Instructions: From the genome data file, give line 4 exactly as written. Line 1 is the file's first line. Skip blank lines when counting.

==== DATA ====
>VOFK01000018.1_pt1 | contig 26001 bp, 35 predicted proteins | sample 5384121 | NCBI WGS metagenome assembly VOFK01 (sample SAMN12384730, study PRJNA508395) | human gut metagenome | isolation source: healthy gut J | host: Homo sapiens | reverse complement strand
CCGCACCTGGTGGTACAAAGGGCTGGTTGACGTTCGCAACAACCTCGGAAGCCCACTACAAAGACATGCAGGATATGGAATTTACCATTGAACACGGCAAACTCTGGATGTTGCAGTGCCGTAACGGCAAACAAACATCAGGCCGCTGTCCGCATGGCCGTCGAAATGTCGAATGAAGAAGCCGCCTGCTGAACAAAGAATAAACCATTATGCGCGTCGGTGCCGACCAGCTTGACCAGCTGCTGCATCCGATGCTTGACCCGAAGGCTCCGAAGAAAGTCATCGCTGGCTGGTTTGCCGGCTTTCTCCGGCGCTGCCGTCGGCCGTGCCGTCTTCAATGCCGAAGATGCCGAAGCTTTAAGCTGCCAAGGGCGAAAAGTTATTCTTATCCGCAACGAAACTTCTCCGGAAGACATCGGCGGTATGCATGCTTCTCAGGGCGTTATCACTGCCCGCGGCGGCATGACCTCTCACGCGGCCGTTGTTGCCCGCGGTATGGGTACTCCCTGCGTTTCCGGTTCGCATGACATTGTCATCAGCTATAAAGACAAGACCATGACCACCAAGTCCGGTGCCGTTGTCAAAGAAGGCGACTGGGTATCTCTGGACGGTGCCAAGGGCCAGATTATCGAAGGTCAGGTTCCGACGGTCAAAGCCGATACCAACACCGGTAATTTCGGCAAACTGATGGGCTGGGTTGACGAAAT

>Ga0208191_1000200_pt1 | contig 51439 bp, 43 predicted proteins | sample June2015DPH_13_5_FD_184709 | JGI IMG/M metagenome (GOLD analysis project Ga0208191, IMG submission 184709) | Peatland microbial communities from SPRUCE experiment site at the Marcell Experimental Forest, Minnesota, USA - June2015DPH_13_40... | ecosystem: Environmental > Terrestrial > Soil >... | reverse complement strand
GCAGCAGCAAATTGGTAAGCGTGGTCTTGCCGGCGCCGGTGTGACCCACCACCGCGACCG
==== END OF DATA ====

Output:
GCAGCAGCAAATTGGTAAGCGTGGTCTTGCCGGCGCCGGTGTGACCCACCACCGCGACCG